Fielding Bliss is our narrator, he’s an old man when he spins us the tale of The Summer That Melted Everything. The story waffles from current day, his reflection back to his childhood and any other memory or event he deems relevant between those two moments of time. The summer he reflects back to is 1984 when he was 13 years old. The year his father, Autopsy Bliss,
invited the devil to Breathed, Ohio. The devil arrives along with heatwave like the town has never seen (both environmental and metaphorical). This heat proceeds to melt everything.
McDaniel is clever and cunning with her word choices throughout. If you are someone who loves words and twisted meanings and innuendos, the book is a puzzle of double-meaning and McDaniel is a mistress of metaphor. In some books, authors try to show their creativity by using odd character names or descriptions and it distracts from the story. McDaniel uses it to feed her story and it works.
As for the story, it begins seemingly a little funny, a little light-hearted even. An invitationto the devil in the local news paper. Then, the devil arrives, with eyes he says are green from the “leaves I took as a souvenir from The Garden of Eden.” He arrives indenim overalls where “the only spot not worn was the seat.” “If looks were to be believed he was still just a boy” of about Fielding’s own age with bowl and spoon and asks Fielding for ice cream. He is described by Fielding as “A boy whose black crayon would be the shortest in his box.”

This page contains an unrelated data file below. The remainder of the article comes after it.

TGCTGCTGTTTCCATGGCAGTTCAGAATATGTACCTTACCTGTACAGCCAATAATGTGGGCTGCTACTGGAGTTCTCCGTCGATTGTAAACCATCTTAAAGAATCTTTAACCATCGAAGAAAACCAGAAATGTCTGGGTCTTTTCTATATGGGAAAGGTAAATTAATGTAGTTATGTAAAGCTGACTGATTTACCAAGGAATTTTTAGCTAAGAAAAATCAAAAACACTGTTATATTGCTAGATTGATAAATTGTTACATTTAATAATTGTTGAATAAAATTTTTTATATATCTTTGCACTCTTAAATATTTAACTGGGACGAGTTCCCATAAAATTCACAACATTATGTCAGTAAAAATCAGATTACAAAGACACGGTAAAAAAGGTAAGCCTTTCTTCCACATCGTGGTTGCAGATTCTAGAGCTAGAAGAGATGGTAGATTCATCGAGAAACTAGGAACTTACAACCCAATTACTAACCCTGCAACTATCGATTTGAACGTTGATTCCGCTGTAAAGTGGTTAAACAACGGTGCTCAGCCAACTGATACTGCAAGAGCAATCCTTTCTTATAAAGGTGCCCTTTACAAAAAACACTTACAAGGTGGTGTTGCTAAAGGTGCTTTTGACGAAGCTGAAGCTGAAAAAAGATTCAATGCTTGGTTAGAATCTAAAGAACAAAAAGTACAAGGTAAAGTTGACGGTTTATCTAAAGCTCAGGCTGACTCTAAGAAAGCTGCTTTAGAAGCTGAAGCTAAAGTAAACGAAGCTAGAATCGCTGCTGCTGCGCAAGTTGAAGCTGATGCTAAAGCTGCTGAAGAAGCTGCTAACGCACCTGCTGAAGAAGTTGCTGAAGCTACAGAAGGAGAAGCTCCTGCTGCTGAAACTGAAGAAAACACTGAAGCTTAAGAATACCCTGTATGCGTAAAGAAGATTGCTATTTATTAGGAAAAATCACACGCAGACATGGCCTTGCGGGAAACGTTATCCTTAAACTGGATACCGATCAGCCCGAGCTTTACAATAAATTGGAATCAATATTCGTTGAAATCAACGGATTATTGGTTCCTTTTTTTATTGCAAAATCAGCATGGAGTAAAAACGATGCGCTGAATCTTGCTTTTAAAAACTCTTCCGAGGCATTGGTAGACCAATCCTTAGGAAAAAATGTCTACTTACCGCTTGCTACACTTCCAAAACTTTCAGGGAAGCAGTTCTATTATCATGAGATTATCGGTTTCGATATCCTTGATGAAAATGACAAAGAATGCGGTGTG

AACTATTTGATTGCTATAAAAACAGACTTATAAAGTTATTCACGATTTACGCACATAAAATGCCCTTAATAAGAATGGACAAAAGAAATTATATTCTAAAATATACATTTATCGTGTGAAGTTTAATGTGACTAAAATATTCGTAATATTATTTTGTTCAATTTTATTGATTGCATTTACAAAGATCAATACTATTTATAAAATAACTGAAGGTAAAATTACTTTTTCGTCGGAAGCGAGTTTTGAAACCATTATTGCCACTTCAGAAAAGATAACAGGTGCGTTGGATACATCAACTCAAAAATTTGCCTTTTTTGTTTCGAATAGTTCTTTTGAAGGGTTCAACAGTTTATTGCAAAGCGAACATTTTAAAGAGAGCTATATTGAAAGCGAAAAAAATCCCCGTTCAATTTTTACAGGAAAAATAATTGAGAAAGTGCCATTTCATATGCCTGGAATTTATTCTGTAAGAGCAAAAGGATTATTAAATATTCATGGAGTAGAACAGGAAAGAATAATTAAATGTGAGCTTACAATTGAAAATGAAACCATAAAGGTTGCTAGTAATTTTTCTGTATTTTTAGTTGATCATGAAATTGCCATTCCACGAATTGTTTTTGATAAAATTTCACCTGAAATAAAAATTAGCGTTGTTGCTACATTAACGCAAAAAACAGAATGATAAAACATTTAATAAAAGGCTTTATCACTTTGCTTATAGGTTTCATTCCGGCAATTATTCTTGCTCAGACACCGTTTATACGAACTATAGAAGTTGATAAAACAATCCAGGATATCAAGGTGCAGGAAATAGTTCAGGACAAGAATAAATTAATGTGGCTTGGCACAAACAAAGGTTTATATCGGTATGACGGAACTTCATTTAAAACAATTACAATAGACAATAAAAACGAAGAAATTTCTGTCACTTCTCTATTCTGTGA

The authorities are unable to determine his family and Sal settles in as the fifth member of the Bliss family, joining Fielding, his parents and older brother, Grand. Fielding and the devil, who decides on the name, “Sal” for the sake of having a name become friends. From there, this coil of coming of age meets noir novel begins to spiral and twist. It leads us to dark corners and shadows and it doesn’treturn. Strange events start happening in town and a fanatic fans flames of conspiracy and fear that drives the town to a point of no return, where everyone will be changed.
The novel explores prejudices, in all of its many shapes and forms. The book is tragic, emotional, moving, heart-breaking and painful. It’s a look into being human, our flaws and how they inform the decisions we make, the way we judge, and the things we’ll let ourselves believe or not.
I started reading the first pages of The Summer that Melted Everything during my walk back from the mailbox. I read three pages and wondered what I had gotten myself into. By the time I set it down again, I was 100-pages in and it was too late, it wouldn’t let me go. This debut novel is brilliant, dark and like a punch in the face. McDaniel has taken great care of the prose, the characters and the emotions. She’s an author that you’ll remember and a name you’ll see again. The novel is not a beach read, it’s deep, it’s raw, it takes a bit of patience, but the reward is sweet and memorable.
Part-time fiction writer, Alisha Churbe lives in Portland, Oregon. In the rare instances when you can pry her away from books, Alisha can be found travelling in foreign countries, cooking, or hiking with her husband Michael and dog Euro.
Review copy was provided free of any obligation by St. Martin’s Press. No monetary or any other form of compensation was received.